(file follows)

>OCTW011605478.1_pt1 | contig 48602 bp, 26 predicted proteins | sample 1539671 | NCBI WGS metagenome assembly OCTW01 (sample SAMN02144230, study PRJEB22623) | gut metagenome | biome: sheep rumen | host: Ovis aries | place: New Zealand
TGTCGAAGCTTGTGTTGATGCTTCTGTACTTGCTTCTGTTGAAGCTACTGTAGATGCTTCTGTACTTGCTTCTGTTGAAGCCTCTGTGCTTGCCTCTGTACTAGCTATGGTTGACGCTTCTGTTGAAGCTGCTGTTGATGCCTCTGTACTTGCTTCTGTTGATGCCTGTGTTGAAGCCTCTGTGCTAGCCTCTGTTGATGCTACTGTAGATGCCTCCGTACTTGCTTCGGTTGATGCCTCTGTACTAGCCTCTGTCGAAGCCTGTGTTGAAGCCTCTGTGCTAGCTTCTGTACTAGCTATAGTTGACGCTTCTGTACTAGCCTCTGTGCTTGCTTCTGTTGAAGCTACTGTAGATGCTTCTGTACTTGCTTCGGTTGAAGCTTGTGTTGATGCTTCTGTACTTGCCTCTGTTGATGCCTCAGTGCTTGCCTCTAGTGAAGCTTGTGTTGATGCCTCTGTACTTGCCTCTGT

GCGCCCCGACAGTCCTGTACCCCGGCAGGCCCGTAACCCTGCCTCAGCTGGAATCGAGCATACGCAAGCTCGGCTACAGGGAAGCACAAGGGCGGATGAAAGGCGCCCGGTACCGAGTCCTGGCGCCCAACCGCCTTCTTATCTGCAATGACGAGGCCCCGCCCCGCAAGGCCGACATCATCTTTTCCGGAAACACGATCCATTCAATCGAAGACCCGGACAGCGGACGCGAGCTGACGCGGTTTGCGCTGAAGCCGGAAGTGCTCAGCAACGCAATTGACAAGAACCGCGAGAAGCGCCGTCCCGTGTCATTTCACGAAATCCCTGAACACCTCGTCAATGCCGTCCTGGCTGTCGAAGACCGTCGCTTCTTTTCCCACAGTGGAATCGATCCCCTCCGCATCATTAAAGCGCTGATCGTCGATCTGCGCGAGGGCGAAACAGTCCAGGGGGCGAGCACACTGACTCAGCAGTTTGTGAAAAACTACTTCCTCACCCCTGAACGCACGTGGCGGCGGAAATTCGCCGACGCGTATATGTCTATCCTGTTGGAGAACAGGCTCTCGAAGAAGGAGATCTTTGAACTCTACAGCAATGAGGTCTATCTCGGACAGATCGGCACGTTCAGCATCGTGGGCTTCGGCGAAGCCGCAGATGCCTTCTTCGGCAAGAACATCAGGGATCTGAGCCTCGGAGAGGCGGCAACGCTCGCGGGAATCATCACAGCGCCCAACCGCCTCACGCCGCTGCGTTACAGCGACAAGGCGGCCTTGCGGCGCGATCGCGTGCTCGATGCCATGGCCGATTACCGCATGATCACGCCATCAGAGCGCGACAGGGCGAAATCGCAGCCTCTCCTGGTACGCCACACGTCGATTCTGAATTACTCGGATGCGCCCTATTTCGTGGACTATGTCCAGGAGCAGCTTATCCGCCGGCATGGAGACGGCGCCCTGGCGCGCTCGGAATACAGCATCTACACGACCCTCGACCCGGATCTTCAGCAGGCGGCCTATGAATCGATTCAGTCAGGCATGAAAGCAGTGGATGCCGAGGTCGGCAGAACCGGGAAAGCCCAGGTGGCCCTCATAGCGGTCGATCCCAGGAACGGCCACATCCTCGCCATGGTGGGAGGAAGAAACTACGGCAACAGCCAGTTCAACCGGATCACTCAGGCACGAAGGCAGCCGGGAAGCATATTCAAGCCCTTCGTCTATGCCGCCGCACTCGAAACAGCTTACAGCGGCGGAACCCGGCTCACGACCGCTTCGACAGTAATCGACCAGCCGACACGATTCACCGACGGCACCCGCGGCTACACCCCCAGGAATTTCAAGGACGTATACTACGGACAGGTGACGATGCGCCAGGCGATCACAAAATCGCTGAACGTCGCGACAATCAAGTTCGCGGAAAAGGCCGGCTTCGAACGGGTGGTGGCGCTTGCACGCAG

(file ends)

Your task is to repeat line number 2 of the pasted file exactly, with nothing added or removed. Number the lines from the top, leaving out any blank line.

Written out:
TGTCGAAGCTTGTGTTGATGCTTCTGTACTTGCTTCTGTTGAAGCTACTGTAGATGCTTCTGTACTTGCTTCTGTTGAAGCCTCTGTGCTTGCCTCTGTACTAGCTATGGTTGACGCTTCTGTTGAAGCTGCTGTTGATGCCTCTGTACTTGCTTCTGTTGATGCCTGTGTTGAAGCCTCTGTGCTAGCCTCTGTTGATGCTACTGTAGATGCCTCCGTACTTGCTTCGGTTGATGCCTCTGTACTAGCCTCTGTCGAAGCCTGTGTTGAAGCCTCTGTGCTAGCTTCTGTACTAGCTATAGTTGACGCTTCTGTACTAGCCTCTGTGCTTGCTTCTGTTGAAGCTACTGTAGATGCTTCTGTACTTGCTTCGGTTGAAGCTTGTGTTGATGCTTCTGTACTTGCCTCTGTTGATGCCTCAGTGCTTGCCTCTAGTGAAGCTTGTGTTGATGCCTCTGTACTTGCCTCTGT